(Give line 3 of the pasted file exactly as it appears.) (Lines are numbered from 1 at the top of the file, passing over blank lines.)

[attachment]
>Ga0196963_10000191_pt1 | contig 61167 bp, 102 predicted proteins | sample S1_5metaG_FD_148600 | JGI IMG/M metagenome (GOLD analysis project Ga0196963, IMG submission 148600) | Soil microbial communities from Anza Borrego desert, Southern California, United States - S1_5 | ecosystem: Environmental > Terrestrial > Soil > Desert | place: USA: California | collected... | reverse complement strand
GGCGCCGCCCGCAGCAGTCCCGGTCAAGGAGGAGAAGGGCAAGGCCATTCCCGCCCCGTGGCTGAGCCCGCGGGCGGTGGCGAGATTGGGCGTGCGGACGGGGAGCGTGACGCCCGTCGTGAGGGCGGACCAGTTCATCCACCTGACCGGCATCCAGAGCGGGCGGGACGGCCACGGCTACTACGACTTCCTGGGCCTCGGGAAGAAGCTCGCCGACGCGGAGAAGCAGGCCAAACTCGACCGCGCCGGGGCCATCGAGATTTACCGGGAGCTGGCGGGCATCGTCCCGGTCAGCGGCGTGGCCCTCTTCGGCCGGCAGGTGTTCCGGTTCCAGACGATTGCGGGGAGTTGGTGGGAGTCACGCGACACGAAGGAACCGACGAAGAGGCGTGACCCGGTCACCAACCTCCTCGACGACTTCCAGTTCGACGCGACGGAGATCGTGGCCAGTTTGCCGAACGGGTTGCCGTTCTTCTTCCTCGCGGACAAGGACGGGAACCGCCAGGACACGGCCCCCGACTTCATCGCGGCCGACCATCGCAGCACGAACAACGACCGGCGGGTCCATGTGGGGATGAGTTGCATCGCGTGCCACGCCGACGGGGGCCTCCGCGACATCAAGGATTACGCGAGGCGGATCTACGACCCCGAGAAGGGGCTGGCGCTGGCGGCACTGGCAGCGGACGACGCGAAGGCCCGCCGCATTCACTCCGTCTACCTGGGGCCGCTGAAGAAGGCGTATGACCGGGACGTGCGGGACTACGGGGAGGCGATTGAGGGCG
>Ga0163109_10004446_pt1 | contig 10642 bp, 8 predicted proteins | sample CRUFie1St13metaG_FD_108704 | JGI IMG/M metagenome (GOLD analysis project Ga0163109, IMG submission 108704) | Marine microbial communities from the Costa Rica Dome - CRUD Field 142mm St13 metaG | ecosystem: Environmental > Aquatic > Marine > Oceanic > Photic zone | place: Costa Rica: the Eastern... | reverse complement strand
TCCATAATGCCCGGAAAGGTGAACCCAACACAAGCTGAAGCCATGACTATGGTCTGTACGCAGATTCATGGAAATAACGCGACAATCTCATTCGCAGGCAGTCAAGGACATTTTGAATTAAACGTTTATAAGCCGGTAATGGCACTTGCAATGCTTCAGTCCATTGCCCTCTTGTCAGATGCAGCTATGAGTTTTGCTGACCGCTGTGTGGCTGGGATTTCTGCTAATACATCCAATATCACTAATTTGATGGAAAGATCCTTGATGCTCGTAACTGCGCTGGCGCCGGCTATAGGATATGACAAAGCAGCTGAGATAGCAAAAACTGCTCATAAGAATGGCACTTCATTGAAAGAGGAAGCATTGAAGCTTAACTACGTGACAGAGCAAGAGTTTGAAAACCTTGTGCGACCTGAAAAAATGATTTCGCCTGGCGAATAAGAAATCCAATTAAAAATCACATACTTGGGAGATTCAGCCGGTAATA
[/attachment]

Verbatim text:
>Ga0163109_10004446_pt1 | contig 10642 bp, 8 predicted proteins | sample CRUFie1St13metaG_FD_108704 | JGI IMG/M metagenome (GOLD analysis project Ga0163109, IMG submission 108704) | Marine microbial communities from the Costa Rica Dome - CRUD Field 142mm St13 metaG | ecosystem: Environmental > Aquatic > Marine > Oceanic > Photic zone | place: Costa Rica: the Eastern... | reverse complement strand